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EDITIONS
Monday, 30 September, 2002, 15:41 GMT 16:41 UK
Census analysis: England
Birmingham City Hall, Victoria Square
There were population losses for Birmingham

Results from the 2001 census estimate the size of the U.K population to be 58,789,194 marking a slight increase since the previous census in 1991.

Open in new window : Census 2001
The numbers at-a-glance

The results from the census are important in helping the Government and local councils target public spending. In contrast to the figures initially released in 1991, the new figures already takes into account people who did not return their Census form.

Because the 1991 census was later found to have missed over a million people, a better base for comparison is the 1991 mid year estimate of 57.8 million.

On this basis the increase in population over the decade is only 1.7%.

Ageing population

This is considerably smaller than the increase over previous decades, and less than the recent mid population estimates made by the Office for National Statistics had indicated.

Indeed over the last fifty years the U.K population has increased more slowly than in other developed countries (17% compared to 23% across the European Union and 80% in Australia), and the latest figures indicate a further slowing down.

manchester
Manchester saw the largest population decline

Perhaps the most important finding to emerge from the results so far is the ageing of the population, as this has long-term implications for population growth and for the economy.

For the first time the number of people aged over 60 exceeded the number of children aged under 16.

There was also a big increase in the number of very elderly, with 1.1 million people aged over 85 compared to 900 thousand ten years earlier.

This marks an increase of 22%, and reflects improvements in living standards and in health care which have lead to longer life expectancy. At the same time the birth rate (or total fertility rate) has fallen.

Those aged 85 and over now make up nearly 2% of the entire population compared to 0.4% fifty years ago. There are 10.8 million people over retirement age (men aged 65+ and women aged 60+) compared with 8.9 million a decade ago.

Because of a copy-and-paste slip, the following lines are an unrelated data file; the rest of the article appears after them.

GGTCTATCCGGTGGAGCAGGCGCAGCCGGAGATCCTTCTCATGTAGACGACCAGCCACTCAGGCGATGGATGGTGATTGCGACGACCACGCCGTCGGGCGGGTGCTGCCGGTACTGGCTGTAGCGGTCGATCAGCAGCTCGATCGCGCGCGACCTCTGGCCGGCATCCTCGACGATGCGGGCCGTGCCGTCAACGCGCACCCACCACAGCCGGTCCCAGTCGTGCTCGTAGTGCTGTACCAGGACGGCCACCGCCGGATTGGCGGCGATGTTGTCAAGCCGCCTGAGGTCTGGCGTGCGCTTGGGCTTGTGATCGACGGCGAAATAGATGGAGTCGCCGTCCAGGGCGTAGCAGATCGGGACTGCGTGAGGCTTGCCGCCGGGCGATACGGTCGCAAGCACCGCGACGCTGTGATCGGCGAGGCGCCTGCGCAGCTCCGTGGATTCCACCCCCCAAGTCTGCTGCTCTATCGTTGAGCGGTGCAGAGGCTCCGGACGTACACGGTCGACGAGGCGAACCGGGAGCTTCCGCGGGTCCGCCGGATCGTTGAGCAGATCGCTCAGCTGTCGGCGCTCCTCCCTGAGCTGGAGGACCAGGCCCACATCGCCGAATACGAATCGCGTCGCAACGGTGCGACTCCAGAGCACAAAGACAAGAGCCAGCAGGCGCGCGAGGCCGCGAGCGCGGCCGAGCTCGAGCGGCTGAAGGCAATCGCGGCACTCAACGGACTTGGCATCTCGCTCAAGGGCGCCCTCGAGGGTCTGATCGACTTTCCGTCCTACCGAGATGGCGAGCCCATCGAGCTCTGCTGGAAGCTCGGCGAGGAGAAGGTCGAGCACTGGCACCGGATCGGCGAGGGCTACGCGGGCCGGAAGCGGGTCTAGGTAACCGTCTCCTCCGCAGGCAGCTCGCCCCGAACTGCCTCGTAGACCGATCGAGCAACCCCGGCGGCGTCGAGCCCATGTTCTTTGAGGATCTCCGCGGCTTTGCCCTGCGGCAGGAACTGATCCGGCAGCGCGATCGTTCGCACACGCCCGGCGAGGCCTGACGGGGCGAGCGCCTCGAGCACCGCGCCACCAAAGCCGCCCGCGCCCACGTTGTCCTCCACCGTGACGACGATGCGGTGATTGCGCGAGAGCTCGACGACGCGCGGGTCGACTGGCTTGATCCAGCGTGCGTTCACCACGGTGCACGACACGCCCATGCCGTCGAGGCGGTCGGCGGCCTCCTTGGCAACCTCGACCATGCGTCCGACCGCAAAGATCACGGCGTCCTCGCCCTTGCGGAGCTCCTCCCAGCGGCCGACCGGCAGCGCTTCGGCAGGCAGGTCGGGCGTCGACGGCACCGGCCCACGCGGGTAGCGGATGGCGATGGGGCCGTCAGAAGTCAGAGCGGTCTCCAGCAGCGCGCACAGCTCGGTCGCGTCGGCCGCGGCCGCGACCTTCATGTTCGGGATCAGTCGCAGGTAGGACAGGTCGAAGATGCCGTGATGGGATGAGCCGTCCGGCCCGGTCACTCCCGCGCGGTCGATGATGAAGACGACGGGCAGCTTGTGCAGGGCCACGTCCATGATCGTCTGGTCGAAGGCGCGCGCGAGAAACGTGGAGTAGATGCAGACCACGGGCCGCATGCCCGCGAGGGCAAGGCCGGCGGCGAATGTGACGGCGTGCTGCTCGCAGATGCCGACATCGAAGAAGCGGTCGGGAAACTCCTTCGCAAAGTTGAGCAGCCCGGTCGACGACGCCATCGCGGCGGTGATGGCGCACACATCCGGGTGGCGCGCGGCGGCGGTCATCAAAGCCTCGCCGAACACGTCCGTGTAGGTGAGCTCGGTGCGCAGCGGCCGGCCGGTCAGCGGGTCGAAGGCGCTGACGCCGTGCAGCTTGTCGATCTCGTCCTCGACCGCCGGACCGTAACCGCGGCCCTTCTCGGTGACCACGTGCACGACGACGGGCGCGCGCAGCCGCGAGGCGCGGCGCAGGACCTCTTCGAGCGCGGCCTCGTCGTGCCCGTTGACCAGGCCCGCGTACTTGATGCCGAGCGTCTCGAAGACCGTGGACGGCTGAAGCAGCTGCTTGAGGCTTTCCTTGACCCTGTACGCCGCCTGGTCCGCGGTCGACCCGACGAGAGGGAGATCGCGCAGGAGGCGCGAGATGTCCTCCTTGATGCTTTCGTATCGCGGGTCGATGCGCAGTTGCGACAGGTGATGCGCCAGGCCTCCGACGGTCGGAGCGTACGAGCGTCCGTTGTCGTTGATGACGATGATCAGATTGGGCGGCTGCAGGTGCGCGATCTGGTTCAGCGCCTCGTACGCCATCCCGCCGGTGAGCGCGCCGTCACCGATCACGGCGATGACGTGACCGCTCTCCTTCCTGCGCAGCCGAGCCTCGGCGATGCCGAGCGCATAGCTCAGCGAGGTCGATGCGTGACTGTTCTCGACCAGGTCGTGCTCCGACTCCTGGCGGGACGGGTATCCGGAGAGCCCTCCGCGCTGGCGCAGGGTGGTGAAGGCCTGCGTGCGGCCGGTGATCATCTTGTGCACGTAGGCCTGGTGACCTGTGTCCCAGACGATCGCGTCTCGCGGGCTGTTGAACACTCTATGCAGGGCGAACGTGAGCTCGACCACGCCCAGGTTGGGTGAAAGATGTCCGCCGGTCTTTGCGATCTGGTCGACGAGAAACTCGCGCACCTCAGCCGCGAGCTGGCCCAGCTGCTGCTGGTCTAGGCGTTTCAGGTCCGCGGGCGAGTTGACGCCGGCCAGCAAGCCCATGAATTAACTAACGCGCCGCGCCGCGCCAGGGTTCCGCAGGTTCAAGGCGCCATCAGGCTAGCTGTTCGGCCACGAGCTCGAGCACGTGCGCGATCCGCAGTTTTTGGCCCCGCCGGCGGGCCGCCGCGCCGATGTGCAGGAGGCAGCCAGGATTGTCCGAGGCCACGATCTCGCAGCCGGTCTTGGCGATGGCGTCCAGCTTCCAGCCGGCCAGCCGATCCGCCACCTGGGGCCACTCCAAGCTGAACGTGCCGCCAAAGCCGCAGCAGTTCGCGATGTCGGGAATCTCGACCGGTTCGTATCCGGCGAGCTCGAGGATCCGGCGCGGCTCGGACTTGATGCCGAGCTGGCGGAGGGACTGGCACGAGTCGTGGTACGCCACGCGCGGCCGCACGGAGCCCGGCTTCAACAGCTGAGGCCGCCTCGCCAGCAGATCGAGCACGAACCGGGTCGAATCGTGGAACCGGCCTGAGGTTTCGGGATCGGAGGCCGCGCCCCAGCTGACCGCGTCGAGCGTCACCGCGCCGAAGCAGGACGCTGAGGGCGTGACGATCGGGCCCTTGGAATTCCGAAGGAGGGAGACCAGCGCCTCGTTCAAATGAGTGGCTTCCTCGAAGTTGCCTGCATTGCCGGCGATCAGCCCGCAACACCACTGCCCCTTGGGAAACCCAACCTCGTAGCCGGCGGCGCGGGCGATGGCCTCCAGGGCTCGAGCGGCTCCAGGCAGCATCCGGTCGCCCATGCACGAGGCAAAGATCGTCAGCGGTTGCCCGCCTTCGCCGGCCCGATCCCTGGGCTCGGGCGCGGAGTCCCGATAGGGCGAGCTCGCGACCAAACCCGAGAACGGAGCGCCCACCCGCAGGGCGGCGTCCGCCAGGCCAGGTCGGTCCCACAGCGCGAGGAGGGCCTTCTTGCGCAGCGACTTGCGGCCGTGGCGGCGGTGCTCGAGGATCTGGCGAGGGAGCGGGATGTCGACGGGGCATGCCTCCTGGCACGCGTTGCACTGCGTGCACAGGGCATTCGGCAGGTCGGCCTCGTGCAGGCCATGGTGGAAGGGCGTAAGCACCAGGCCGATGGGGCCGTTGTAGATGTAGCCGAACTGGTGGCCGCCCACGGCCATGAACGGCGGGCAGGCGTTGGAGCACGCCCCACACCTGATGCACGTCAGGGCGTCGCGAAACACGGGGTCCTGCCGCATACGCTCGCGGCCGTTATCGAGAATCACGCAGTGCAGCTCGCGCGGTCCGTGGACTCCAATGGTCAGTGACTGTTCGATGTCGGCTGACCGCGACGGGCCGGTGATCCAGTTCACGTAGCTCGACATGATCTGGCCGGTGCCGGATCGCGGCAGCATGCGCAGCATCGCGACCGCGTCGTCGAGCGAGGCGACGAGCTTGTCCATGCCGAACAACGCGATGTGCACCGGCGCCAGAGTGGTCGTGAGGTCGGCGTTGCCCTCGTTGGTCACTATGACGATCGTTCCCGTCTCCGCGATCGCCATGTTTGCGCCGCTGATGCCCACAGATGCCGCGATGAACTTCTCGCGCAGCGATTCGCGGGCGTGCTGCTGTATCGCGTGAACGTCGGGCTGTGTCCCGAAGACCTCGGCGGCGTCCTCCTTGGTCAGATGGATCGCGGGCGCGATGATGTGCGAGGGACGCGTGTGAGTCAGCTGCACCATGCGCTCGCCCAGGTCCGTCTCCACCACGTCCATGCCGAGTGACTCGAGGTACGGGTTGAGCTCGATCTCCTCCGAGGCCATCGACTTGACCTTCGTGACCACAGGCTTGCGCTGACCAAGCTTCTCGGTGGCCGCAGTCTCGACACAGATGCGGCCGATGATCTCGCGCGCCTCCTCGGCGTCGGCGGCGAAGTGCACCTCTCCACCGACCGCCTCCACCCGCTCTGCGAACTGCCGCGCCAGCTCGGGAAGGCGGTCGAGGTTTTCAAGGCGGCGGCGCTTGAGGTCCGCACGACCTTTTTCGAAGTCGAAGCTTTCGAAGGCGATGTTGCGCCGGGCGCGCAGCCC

Regional differences

Over 50 years the percentage of people aged over 60 has increased from 16% to 21% whilst the proportion under 16 has fallen from 24% to 20%. The results also show that whilst boys outnumber girls (up until the age of 21), there are fewer men than women in all ages over 21.

There has been significant regional variation in population change over the last twenty years. Most notable is the continued decline of inner-city urban areas as well as a North-South drift.

The South-West was the fastest growing region, experiencing population growth almost everywhere except in the urban centres of Bristol and Plymouth

Compared to 1981, the biggest increases were found, not surprisingly, in South East England (+10.4%) and South-West England (12.5%) and East England (+11.0%), whilst the North East (-4.6%) and the North-West (-3.0%) have seen a decline in population.

Overall, the U.K population has increased by 4.3% over this period. Manchester saw the largest decline in population over the period of 15.1% though Liverpool was not far behind (-15.0%).

There were also sharp declines in the North-East in the urban areas of Newcastle, Gateshead and Middlesborough. This fits the general pattern of urban decline, whilst neighbouring suburban and rural areas (for example in Cheshire) have experienced growth.

This pattern is repeated in the West Midlands which, despite an overall increase of 1.6%, saw losses in virtually all the major metropolitan areas.

Inner-city decline

Similarly in Yorkshire and Humberside, there were increases in rural North Yorkshire, and declines in urban areas elsewhere in the region, such as Hull and Sheffield.

Nationally the fastest growing local authority was Milton Keynes (+64.4%), and the fastest growing counties included Cambridgeshire (+21.3%) Northamptonshire (+18.3%) and Devon (+17.6%)

The South-West was the fastest growing region, experiencing population growth almost everywhere except in the urban centres of Bristol and Plymouth.

There was also a substantial population increase in the East midlands although the exceptions were medium sized cities of Nottingham and Leicester. Similarly despite an overall increase of 11% the Cities of Norwich and Ipswich saw population losses, as did Brentwood, Harlow and Castle Point.

London occupies an interesting position, simultaneously experiencing the pull of the South East, and the push of inner-city decline. Perhaps it is not surprising then that it falls somewhere near the national average in terms of population growth over the twenty-year period (+5.4%).

Areas losing population were generally inner London, though one notable exception to this pattern was Tower Hamlets which saw an increase of 35%.

A contributing factor to this is the large Bangladeshi population in the Borough, though detailed statistics (including ethnicity) will not be released until February 2003.


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